Browse Josh's Portfolio and the Comic, Reviews or Blog archive.

Josh Reviews The Cloverfield Paradox

February 16th, 2018
,

I love both of the first two Cloverfield films.  I think they’re both terrific, and underrated.  (Click here for my review of Cloverfield, and here for my review of 10 Cloverfield Lane.)  I was super-excited when I heard that a third Cloverfield movie was in the works, and I love that J.J. Abrams and his team have figured out yet another stunt for surprising audiences with the release of the film — in this case, a Super Bowl trailer that announced that the full film was available for viewing immediately after the game on Netflix.  Well done.

As with the first two Cloverfield films, the secrecy surrounding The Cloverfield Paradox is a big part of the experience of watching it, so I won’t say too much.  I can tell you that the film is set in the near future, when the Earth is running out of energy.  The astronauts on board a space station are working on a project to construct an enormous particle accelerator to create energy in an effort to save human civilization.  Suffice to say, something goes terribly wrong.

I was really primed to enjoy this film, but sadly, I found The Cloverfield Paradox to be a dud.  It’s a shame, because all the ingredients are there for a terrific film.  I love the set-up.  I am always excited about an original sci-fi story, and I particularly like sci-fi films set in a realistic near-future like this one.  (There’s just something I dig about that sort of futuristic-but-plausible setting for a sci-fi adventure story.).  I love the look of the film — the design of the space-station, the look of the costumes and the props, all of that is great.  And the cast… wow.  The cast is phenomenal.  Just look at this ensemble: Gugu Mbatha-Raw (who starred in the best episode of Black Mirror’s first Netflix season), David Oyelowo (Selma, A United Kingdom, Rise of the Planet of the Apes), Daniel Brühl (Inglorious Basterds, Captain America: Civil War), John Ortiz (American Gangster, The Drop, Kong: Skull Island), Chris O’Dowd (Bridesmaids, This is 40, Molly’s Game), Zhang Ziyi (Crouching Tiger Hidden Dragon, Hero, House of Flying Daggers), Elizabeth Debicki (The Night Manager, The Man From U.N.C.L.E., Guardians of the Galaxy vol. 2), and Aksel Hennie (The Martian).  That is an incredible cast!!

For the first 45-ish minutes of The Cloverfield Paradox, I was enjoying the film.  It was exciting and suspenseful and weird.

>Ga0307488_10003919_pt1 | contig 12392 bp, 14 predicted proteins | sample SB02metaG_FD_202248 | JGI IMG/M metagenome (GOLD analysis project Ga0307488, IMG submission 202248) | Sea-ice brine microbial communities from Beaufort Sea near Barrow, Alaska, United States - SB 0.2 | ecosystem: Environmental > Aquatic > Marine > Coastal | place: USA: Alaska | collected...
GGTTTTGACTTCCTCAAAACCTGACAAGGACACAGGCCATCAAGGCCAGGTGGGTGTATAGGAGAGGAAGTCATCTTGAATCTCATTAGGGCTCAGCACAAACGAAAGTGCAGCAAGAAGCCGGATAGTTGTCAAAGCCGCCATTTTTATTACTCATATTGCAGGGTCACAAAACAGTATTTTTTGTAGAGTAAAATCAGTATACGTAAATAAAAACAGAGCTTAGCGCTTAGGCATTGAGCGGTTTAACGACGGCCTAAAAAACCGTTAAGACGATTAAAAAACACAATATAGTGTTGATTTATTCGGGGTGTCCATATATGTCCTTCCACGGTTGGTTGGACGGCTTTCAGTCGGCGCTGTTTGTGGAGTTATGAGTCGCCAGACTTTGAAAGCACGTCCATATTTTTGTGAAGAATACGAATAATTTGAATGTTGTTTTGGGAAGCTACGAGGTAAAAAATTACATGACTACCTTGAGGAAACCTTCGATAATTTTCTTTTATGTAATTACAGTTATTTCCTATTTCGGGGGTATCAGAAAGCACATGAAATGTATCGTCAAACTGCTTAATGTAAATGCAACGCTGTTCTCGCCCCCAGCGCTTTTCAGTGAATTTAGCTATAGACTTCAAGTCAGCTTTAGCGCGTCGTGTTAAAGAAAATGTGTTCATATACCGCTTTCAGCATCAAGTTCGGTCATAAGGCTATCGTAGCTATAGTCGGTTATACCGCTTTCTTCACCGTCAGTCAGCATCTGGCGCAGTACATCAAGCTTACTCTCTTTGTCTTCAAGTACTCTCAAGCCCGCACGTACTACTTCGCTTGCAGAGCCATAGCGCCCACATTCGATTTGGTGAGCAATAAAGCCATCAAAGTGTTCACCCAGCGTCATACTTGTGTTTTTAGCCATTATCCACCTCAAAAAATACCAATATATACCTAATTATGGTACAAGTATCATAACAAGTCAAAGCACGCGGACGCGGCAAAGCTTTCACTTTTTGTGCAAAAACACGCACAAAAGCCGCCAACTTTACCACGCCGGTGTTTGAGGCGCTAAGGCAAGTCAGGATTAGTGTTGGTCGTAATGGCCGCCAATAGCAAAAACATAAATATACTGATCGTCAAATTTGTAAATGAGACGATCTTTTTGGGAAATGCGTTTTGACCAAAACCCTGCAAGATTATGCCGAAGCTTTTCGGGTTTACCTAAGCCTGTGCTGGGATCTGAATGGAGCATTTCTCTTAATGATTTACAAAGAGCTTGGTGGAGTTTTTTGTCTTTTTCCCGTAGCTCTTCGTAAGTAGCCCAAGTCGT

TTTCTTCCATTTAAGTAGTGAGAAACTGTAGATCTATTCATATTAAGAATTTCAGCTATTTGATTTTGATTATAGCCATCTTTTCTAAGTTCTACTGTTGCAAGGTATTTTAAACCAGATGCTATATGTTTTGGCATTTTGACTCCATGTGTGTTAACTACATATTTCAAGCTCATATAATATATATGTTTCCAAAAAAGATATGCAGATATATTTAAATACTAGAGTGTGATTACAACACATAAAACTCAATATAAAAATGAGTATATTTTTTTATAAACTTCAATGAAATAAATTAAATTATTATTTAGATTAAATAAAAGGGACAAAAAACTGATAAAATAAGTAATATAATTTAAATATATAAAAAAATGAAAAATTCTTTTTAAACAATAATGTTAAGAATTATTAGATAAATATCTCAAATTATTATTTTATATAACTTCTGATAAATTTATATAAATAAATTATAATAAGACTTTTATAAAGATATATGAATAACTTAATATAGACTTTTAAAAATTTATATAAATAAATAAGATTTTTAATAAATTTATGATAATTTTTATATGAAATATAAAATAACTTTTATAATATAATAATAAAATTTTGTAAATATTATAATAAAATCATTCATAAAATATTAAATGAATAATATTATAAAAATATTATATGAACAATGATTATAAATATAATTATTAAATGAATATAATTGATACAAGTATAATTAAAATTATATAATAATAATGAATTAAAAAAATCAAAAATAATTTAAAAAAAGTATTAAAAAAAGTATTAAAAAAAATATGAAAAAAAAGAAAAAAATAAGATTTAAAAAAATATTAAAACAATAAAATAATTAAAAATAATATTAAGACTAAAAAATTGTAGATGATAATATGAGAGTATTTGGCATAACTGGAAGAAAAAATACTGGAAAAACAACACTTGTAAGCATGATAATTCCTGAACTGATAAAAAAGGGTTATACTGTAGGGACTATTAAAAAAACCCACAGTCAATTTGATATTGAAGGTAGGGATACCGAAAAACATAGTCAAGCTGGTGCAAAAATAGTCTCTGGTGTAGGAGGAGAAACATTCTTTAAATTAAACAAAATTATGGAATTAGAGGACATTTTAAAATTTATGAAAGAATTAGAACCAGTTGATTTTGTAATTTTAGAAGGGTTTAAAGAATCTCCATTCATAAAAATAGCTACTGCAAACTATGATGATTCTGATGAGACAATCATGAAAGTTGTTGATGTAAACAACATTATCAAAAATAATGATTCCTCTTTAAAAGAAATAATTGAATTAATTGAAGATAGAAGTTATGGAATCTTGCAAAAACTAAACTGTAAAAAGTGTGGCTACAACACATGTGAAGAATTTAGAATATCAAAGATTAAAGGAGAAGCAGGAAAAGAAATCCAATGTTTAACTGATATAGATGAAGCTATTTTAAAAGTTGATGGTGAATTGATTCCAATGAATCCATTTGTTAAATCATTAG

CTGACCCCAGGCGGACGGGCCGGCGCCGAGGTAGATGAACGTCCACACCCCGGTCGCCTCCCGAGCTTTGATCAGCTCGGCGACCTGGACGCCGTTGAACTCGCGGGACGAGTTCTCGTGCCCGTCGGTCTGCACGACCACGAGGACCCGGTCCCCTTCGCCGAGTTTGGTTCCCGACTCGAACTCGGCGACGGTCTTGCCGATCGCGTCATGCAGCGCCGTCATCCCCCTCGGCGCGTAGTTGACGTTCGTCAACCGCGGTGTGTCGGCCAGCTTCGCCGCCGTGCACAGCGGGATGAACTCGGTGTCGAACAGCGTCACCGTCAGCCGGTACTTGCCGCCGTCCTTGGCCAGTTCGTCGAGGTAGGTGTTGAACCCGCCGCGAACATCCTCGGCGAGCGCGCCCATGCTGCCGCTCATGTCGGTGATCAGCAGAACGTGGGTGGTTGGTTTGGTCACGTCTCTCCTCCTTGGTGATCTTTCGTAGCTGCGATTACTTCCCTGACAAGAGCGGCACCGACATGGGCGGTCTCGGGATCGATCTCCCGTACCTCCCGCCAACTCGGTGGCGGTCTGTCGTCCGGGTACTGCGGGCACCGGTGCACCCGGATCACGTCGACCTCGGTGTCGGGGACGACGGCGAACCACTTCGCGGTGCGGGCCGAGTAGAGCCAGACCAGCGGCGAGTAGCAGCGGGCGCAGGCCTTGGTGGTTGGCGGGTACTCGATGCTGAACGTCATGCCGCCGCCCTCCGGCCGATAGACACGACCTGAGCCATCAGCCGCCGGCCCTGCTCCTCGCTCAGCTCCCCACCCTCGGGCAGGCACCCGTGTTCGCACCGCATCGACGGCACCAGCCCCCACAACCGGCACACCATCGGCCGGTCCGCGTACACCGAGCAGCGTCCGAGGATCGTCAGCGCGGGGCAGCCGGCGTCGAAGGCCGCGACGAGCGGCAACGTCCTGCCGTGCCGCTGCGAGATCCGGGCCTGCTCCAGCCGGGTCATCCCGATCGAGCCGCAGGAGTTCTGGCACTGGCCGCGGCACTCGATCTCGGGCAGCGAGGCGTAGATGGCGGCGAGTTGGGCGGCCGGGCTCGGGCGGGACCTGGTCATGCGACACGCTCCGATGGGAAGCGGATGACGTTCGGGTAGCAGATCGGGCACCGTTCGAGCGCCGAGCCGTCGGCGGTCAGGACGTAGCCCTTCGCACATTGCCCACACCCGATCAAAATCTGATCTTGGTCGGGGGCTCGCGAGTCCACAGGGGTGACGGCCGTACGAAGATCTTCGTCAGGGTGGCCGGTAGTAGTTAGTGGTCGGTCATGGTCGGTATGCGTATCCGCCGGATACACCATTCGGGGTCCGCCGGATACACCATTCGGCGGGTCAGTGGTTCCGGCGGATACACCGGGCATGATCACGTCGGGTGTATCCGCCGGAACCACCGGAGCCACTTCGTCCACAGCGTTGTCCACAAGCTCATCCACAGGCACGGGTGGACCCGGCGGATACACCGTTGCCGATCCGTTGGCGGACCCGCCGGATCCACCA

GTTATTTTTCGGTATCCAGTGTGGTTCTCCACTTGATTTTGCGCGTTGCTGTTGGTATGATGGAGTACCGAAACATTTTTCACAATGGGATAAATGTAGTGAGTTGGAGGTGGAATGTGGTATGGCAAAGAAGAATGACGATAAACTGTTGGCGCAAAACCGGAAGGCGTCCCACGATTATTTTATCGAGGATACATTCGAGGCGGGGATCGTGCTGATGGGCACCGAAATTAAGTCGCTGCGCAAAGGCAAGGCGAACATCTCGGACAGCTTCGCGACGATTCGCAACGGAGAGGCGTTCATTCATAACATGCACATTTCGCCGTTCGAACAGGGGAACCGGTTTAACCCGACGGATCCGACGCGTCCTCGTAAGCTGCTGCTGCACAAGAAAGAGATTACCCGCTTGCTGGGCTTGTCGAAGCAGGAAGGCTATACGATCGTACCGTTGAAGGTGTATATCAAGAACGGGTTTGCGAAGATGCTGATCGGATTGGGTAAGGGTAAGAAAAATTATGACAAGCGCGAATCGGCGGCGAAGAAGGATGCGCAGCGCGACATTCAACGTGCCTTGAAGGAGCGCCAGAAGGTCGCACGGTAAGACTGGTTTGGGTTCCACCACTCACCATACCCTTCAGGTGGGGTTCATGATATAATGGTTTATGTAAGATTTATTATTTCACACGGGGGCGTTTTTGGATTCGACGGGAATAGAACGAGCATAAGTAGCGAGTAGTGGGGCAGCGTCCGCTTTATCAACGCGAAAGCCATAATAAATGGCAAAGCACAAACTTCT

But as the film progressed, it became clear that the story did not make any sense, and that the filmmakers did not have any interest in explaining or tying together any of the weird events that were happing to the unfortunate crew of the space station.

Stop reading now if you want to avoid SPOILERS.  Here are just a few examples of the many unexplained, nonsensical things that happen.  If the space station swapped places with its counterpart when it jumped into the alternate universe, why do we see that the alternate universe’s station has in fact crashed on their Earth?  Why did the alternate-universe astronaut Mina (Elizabeth Debicki) not either a) crash with the rest of her universe’s station or b)get swapped back into “our” universe, but instead somehow found herself trapped in the wall of the station after it jumped universes?  If all those worms somehow got put into Volkov’s body when they swapped universes, how on Earth was Volkov able to live and function for so long until they burst out of him?  There were HUNDREDS of worms!!  (Also, why didn’t we get a scene or even a line of dialogue explaining why the crew had all those worms on board in the first place?)  AND then we learn that the HUGE gyroscope had also somehow gotten into Volkov’s midsection??  He couldn’t have possibly lived and been able to walk around with that huge thing inside him!!  (There’d have been no room for any of his organs!)  And how do the worms or the gyroscope inside of him relate to why we see his eyeball rolling around when he looks in the mirror, or why a crazy voice seems to take possession of him before he dies?  How did Mundy (Chris O’Dowd)’s arm attain sentience when it was separated from his body???  And how did that sentient separated arm know about the gyroscope inside Volkov?  What went wrong with the gravity in the scene in which Mundy kicked the bucket?  Oy vey, I could go on and on.  All of these things were exciting or suspenseful or funny (Mundy’s arm) as they occurred, but none of them make a lick of sense, and I hate films that can’t be bothered to do the work of explaining the weird events that we see transpire.